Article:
You never learn by doing something right, because you already know how to do it. The only opportunity for learning is to identify mistakes and correct them. If you are in an organization which says that mistakes are a bad thing, learning is suppressed. So you either try to avoid mistakes, or if you make them, you shift blame to someone else.
The simplest way to avoid mistakes is to do nothing; or at least to do nothing new or different from the conventional. If you resolutely stick to whatever is the most obvious, the most orthodox, and the most common, you at least have the chance of deflecting criticism by the time-worn practice of pointing to everyone else and saying that they did the same. As Ackoff points out, organizations have elaborate measurement and recording systems to note even the slightest sins of commission—doing what you ought not to have done—and none at all to deal with the worst kind of mistakes in business: not doing what you should have.
The worst kind of mistake is not being wrong, but something you did not do that you should have done. Errors of omission are responsible for failures and bankruptcy.
I think that he is right about that. Following the herd and sticking to the conventional and orthodox makes you mediocre and pedestrian, but it takes a long time to bring your business to its knees. Missing opportunities, ignoring mistakes, staying complacent in the face of change, and suppressing new ideas will all ruin you faster and much more effectively.

Yet that is what so many organizations are doing. They’re so hell-bent on imitating others and avoiding risks that they take the biggest risk of all: ignoring reality.

Choosing to stay the same is a choice with as many consequences as choosing to change in some way. One merely feels more active than the other.

Deciding not to do something is just as much a decision as its opposite. Choosing to stay the same is a choice with as many consequences as choosing to change in some way. One merely feels more active than the other. In reality, both represent an equally significant response to events. If one is punishable, so should the other be. Of course, honest mistakes—those made despite every effort to get it right—are no more worthy of being punished than getting wet when it rains. Life is unpredictable and often cruel. Only the dead are free from further errors.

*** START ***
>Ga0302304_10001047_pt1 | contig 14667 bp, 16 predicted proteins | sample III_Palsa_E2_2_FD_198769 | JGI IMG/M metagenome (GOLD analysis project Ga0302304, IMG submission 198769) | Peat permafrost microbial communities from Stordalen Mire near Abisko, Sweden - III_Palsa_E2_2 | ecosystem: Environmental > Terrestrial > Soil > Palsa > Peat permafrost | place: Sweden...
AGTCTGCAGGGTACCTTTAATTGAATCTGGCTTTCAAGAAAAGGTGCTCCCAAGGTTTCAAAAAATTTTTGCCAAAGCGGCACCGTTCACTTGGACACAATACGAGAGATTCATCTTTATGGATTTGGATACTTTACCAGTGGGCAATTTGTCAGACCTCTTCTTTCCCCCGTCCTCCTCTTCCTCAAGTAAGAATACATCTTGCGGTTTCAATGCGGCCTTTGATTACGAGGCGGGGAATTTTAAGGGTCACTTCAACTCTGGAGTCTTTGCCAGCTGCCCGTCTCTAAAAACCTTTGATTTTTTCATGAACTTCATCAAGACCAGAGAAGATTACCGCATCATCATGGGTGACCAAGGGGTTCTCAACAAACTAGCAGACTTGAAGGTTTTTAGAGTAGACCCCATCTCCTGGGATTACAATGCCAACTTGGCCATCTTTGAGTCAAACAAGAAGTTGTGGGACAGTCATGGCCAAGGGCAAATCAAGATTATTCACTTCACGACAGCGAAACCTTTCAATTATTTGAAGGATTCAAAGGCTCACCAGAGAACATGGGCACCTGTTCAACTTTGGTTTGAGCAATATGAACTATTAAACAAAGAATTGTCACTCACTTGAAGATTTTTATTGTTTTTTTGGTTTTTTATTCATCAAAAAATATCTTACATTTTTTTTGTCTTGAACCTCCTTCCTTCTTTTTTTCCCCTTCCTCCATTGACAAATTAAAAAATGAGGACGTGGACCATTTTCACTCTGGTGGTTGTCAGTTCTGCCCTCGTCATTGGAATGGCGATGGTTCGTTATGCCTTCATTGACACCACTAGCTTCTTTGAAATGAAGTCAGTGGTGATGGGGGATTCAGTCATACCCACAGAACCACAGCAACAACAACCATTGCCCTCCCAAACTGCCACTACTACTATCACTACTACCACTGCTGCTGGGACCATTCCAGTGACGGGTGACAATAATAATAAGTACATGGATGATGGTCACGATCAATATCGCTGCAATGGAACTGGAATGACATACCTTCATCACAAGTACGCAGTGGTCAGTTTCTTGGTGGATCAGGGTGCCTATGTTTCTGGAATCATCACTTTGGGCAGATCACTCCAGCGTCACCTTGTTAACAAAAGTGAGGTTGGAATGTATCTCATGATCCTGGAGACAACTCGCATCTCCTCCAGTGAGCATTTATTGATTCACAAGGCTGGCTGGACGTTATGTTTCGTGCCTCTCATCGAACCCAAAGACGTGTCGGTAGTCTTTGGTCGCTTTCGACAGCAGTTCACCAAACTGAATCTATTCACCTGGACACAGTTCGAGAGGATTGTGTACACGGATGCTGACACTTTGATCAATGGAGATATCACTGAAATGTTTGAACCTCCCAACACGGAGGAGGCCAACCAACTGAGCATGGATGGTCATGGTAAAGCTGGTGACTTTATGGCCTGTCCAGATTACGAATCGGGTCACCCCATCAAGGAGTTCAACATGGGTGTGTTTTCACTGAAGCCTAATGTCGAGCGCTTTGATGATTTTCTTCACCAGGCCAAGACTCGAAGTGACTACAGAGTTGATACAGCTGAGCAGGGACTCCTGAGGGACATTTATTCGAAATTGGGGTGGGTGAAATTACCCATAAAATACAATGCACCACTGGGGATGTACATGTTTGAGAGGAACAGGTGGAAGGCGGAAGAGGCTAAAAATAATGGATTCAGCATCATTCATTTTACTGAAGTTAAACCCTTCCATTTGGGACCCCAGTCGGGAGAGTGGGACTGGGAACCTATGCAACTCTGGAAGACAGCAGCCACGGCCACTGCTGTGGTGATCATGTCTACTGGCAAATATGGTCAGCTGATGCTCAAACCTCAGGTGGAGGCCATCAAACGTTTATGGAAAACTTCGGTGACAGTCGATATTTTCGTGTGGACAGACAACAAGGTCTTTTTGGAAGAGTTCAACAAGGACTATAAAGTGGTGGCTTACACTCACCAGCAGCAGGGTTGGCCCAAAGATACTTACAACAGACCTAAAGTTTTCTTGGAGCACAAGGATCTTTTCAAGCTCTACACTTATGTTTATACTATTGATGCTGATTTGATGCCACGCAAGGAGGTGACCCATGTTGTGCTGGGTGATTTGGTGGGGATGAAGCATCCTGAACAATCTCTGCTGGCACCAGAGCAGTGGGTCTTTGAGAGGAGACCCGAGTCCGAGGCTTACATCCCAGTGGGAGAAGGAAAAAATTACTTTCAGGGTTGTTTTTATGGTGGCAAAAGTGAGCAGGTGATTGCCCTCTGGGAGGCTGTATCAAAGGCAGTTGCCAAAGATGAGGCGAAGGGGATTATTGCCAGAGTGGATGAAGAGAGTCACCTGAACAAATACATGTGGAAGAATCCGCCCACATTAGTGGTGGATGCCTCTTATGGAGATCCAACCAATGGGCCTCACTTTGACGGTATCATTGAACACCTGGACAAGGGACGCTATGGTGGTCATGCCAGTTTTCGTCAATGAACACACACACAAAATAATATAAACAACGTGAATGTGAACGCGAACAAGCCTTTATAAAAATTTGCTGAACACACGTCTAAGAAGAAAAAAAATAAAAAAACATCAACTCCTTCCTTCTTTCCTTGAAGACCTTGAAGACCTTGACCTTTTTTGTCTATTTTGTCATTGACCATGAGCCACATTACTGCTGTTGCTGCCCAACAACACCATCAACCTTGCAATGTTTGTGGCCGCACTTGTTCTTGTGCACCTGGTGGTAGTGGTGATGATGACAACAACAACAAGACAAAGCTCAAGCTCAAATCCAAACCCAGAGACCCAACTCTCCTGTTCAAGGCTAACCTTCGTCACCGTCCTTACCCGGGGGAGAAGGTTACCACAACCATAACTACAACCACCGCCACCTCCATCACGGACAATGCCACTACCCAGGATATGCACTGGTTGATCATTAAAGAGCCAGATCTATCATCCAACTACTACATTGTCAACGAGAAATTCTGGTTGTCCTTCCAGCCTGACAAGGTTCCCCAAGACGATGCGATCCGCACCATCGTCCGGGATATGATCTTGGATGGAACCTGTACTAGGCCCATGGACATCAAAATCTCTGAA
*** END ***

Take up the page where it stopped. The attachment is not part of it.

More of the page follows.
To learn fully from your own mistakes, you should make as careful a note of when you decided not to act as when you did. Refusing to act is still your choice, and you should trace its consequences carefully. If you don't, at least half the lessons life can teach you will never be recognized. Sometimes the greatest gamble of all is to refuse to throw the dice.

In my own experience, as you get older, you spend far more time aware of all the opportunities that you didn’t take, and the things that you didn’t do—and now wish that you had—than regretting the mistaken actions or choices that you did go through with. Though you know that many of those missed opportunities would not have worked out—that you would have suffered hurts you avoided and much pain and embarrassment—you become aware of what you have missed that was far more valuable: experiences that would have taught you lessons that now you can never learn.

Getting it right, in work or life, nearly always involves a great deal of getting it wrong as well. Success depends critically on how you face up to failure, take the lesson it offers, and start again. Opportunities missed are usually gone for ever. The road not taken never shows up on the map again.

That’s why rushing through life, obsessed with conventional success and fixated purely on material gain, may produce riches and fame, but very often misses out on happiness and contentment. The New Testament of Christians asks: “What shall it profit a man if he gains the whole world, yet loses his soul?” You only have one trip around the sun. Use it well, or lose the chance of living and learning forever.



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Friday, March 23, 2020

Real courage is knowing when to let go

Why “hanging tough” is typically a sign of leadership cowardice.

Letting go of the past—even the most successful and joyful parts—is an essential discipline for everyone. Too many of us cling to burdens that no longer fulfill any useful purpose, lacking the courage to face reality and give lost hopes and failed ideas a decent burial. Stress, pain, and frustration are all we get in exchange for such misplaced loyalty. Buddhists believe that most of the troubles people face are caused by “attachment”—by our habit of clinging to ideas and situations that are long past their “use by” date. I believe there is a good deal of truth in this viewpoint, especially in the workplace.